SRM: More than just reporting

By Heidi Biggar

Despite a 31% increase in market revenue in 2004, from $468 million to $612 million, storage resource management (SRM) remains the second-smallest-albeit the fastest-growing-segment of the overall storage management software market, according to the Gartner IT consulting firm.

However, analysts say that one of the most important tools that administrators-especially those with complex storage infrastructures-can implement going forward is SRM.

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At its most basic level, SRM allows users to inventory their storage environments. Based on this inventory, users can then define policies for data classification and automate various processes.

As it evolves and becomes more “active” in nature, SRM is expected to play an increasingly integral role in the information life-cycle management (ILM) process, as well as be a key enabler of a variety of other enhanced storage functions, including backup, archiving, and compliance.

Ultimately, SRM will have the ability to continuously capture information about data usage patterns, access, etc., which can then be used to trigger a variety of policy-based actions, such as automatically moving data among tiers of storage based on its value to the organization or ensuring that new data volumes are backed up as they are created.

For example, SRM tools will be able to automatically communicate changes in the backup environment (e.g., new volumes) to the backup application, which in turn will trigger appropriate actions to ensure that data is part of the backup process. Veritas’ NetBackup is an example of a backup application that today is able to continuously “scan” the storage environment for this purpose. Veritas Backup is currently integrated with Storage Exec.

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Explains Nancy Hurley, a senior analyst with the Enterprise Strategy Group: “SRM functionality, as it was originally defined, gives users the ability to analyze and report on how storage resources are being used, but it’s clear that these products are not only good for up-front assessment and quota management [to improve capacity utilization], but are also integral to ILM.” In fact, Hurley believes SRM is a “must-have” in any ILM environment and, as such, will be absorbed into data movement and migration products over time.

Carolyn DiCenzo, a research vice president at Gartner, also sees SRM as being “critical to the success of other storage management functions.” In particular, DiCenzo believes SRM will be a key enabler of automated provisioning, data archiving, and HSM and will improve backup efficiency.

While users can expect vendors to integrate backup and SRM products, for example, ESG’s Hurley says it is unlikely that SRM will be “built into” backup applications. In contrast, she expects SRM and data movement/migration applications to become fully integrated in the future. As an indicator of this trend, Arkivio has integrated an SRM capability into its Auto-Stor data migration software, she says.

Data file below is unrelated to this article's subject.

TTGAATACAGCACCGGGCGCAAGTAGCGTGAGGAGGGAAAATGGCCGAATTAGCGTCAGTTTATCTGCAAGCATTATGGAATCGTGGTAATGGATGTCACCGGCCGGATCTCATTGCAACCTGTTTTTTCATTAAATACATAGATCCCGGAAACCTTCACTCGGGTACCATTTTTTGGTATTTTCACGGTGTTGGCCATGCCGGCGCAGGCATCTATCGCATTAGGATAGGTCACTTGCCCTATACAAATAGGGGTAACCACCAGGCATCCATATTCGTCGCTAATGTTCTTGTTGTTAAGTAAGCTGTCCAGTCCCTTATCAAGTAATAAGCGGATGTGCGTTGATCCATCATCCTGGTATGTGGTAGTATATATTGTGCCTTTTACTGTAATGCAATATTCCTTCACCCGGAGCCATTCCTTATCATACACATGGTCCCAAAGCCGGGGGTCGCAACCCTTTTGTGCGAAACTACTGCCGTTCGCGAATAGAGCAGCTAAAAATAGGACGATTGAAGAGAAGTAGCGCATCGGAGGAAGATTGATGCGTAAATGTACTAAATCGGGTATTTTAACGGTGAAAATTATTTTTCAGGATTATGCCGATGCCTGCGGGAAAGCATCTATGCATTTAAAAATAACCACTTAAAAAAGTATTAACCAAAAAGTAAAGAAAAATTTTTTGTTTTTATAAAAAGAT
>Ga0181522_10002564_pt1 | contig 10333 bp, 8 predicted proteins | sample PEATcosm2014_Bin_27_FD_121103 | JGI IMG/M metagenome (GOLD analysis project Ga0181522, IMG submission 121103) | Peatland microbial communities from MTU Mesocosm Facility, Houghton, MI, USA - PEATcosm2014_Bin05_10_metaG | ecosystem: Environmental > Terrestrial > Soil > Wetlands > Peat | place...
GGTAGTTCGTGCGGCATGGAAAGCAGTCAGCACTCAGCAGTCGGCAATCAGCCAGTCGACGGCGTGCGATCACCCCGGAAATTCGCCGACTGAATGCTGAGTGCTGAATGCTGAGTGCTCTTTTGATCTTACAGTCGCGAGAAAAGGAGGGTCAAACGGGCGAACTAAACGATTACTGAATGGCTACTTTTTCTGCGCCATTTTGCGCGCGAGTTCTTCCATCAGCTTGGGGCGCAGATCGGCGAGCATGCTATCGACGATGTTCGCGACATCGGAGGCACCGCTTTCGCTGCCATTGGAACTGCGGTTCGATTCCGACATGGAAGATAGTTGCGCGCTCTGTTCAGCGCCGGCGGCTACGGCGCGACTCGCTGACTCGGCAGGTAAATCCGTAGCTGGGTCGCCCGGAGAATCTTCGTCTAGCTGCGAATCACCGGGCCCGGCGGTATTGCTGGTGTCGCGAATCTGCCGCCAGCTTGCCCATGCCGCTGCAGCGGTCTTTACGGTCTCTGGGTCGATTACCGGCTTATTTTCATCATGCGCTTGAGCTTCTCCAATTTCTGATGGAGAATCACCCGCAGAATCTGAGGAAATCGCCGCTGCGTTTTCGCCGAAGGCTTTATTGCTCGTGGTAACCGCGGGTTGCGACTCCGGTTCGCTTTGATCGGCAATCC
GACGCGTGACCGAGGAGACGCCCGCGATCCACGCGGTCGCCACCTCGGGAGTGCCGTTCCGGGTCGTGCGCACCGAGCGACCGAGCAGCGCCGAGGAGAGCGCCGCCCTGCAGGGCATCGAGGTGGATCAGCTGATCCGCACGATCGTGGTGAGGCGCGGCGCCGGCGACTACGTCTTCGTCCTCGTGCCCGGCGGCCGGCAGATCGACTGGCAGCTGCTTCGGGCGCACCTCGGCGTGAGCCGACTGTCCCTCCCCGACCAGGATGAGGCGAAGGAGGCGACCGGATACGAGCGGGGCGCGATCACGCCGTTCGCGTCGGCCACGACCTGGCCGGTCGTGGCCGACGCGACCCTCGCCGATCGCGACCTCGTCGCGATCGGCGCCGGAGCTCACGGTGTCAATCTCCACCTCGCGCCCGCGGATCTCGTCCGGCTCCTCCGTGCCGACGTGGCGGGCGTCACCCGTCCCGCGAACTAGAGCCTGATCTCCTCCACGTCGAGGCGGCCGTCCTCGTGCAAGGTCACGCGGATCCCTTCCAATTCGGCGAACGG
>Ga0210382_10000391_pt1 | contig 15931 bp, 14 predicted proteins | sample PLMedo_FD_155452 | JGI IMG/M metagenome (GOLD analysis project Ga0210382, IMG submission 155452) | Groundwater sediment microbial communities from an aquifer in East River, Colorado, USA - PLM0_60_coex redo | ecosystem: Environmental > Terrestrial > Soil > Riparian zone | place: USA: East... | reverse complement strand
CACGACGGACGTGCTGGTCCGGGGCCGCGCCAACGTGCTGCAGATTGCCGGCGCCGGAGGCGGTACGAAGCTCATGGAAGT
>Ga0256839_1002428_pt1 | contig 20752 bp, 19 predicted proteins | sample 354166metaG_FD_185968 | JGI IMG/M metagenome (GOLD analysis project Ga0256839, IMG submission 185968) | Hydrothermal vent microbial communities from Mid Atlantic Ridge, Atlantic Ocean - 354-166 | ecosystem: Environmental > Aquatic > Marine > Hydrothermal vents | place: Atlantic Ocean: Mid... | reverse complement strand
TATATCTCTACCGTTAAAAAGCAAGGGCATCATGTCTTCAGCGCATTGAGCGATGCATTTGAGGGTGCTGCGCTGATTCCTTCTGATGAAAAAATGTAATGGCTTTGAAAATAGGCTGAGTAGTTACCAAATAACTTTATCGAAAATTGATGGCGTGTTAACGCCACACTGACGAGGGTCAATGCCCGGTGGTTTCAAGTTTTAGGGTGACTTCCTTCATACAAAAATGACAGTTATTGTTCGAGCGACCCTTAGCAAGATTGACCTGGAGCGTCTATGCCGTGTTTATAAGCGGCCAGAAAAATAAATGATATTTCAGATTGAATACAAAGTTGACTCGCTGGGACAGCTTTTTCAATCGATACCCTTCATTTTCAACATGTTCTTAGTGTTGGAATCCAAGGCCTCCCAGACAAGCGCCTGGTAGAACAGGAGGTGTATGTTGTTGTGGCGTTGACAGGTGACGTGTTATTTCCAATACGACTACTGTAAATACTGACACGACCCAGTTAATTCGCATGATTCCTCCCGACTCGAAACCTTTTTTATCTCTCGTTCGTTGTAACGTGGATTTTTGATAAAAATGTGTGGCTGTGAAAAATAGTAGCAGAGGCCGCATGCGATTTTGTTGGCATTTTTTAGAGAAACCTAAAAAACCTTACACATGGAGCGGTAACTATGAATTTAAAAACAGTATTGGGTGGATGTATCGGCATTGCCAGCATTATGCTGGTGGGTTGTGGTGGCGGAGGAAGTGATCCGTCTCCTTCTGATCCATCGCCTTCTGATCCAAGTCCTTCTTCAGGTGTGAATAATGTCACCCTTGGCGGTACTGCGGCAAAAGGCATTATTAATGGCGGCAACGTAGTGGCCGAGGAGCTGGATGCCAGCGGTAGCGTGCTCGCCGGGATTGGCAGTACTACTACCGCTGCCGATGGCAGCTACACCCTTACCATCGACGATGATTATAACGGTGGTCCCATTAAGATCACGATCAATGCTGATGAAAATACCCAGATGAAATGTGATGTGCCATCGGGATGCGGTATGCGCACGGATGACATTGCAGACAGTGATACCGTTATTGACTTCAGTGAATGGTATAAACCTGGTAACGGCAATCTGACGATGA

Also integral to the ILM process is having some type of automated process or workflow manager. This type of software automates the workflow of storage management tasks, such as provisioning, using a series of templates. Vendors such as Computer Associates (BrightStor Process Automation Manager) and Veritas (CommandCentral Service), for example, have this type of capability. CA BrightStor Process Automation Manager is integrated with BrightStor SAN Manager.

But despite its many promises, SRM today is still largely an “inactive,” or “passive,” reporting tool, although a number of vendors, as noted above, have begun to integrate SRM with a variety of other applications, including SAN management, backup, and workflow management.

“Vendors are behind the curve,” says Gartner’s DiCenzo. “SRM is still pretty much a reporting tool.” Analysts attribute some of the delay to the slow adoption of the SMI-S management standard in the market and among vendor products.

According to Jim Geis, director of storage solutions at Forsythe Technology, an IT services and solutions provider, SRM has three key elements: discovery (i.e., knowing what is in your storage environment), operations (i.e., being able to provision and de-commission storage as needed), and reporting (i.e., trending/analyzing for future growth).

While SRM tools have their own strengths and weaknesses, overall Geis says that, of the three elements, the operations piece is generally the most mature while the reporting component is typically “hit or miss” and lacks granularity. Geis also says that users’ experience with SRM to date has been relatively poor. “There is a lot of unhappiness with SRM tools because they are cumbersome and they often don’t work well,” he says.

Nonetheless, surveys show that users are continuing to adopt SRM technology. In fact, according to a recent end-user survey conducted by TheInfoPro research firm, SRM is no longer a “hot” technology because it has already been widely adopted. Of the 151 users polled for the survey, 54% were already using SRM and another 18% said they planned to implement it this year. Only 17% of respondents have no plans to use the technology (see figure on p. 10). About one-fourth (24%) of the survey respondents plan to spend more on SRM/SNM (storage network management) this year than last year (see figure on p. 10).

Representative SRM vendors, according to Gartner, include AppIQ, Computer Associates, CommVault, CreekPath, EMC, HP, IBM, Northern, NTP Software, Softek, StorageTek/Storability, Tek-Tools, TeraCloud, and Veritas. EMC has the lion’s share of the SRM market with a 61% market share last year, claims Gartner.

This article was originally published on June 01, 2005